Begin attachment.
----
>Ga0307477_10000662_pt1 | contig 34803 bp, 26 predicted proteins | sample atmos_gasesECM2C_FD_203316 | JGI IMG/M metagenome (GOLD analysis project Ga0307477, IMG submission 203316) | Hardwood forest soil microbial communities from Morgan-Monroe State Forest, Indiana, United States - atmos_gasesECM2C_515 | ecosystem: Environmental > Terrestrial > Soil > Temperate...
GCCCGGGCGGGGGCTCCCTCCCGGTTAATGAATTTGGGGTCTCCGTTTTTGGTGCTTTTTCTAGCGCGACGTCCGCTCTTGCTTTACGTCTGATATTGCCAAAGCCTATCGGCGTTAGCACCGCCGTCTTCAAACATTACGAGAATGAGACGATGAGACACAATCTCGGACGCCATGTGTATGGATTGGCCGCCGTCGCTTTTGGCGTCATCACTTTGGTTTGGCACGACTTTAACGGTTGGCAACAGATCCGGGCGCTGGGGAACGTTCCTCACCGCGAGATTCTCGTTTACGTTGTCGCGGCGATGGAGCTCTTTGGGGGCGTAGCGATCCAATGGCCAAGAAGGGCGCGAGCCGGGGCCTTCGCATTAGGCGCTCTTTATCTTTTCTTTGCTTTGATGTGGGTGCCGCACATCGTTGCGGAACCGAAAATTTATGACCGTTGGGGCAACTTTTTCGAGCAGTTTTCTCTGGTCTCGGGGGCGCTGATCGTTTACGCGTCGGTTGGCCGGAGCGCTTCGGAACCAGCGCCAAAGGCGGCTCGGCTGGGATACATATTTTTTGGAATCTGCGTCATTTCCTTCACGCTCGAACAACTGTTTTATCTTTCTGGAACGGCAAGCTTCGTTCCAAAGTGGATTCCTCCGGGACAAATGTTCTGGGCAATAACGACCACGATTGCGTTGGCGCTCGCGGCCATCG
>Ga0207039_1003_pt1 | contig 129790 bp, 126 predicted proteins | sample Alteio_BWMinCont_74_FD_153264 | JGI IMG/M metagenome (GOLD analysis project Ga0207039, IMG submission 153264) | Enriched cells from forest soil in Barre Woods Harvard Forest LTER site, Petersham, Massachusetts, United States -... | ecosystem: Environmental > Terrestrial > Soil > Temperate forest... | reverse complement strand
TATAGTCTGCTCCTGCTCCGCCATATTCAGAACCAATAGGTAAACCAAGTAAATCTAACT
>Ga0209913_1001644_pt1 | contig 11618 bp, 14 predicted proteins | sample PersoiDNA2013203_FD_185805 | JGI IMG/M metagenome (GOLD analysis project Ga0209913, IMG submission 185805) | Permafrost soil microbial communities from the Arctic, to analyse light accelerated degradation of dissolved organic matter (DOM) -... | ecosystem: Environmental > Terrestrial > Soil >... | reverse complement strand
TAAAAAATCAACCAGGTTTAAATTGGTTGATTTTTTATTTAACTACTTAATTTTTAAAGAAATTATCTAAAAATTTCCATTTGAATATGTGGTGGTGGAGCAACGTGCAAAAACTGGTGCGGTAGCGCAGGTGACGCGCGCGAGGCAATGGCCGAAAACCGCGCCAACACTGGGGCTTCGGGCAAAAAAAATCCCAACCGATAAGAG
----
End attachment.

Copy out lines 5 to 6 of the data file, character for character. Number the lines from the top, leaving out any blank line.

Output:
>Ga0209913_1001644_pt1 | contig 11618 bp, 14 predicted proteins | sample PersoiDNA2013203_FD_185805 | JGI IMG/M metagenome (GOLD analysis project Ga0209913, IMG submission 185805) | Permafrost soil microbial communities from the Arctic, to analyse light accelerated degradation of dissolved organic matter (DOM) -... | ecosystem: Environmental > Terrestrial > Soil >... | reverse complement strand
TAAAAAATCAACCAGGTTTAAATTGGTTGATTTTTTATTTAACTACTTAATTTTTAAAGAAATTATCTAAAAATTTCCATTTGAATATGTGGTGGTGGAGCAACGTGCAAAAACTGGTGCGGTAGCGCAGGTGACGCGCGCGAGGCAATGGCCGAAAACCGCGCCAACACTGGGGCTTCGGGCAAAAAAAATCCCAACCGATAAGAG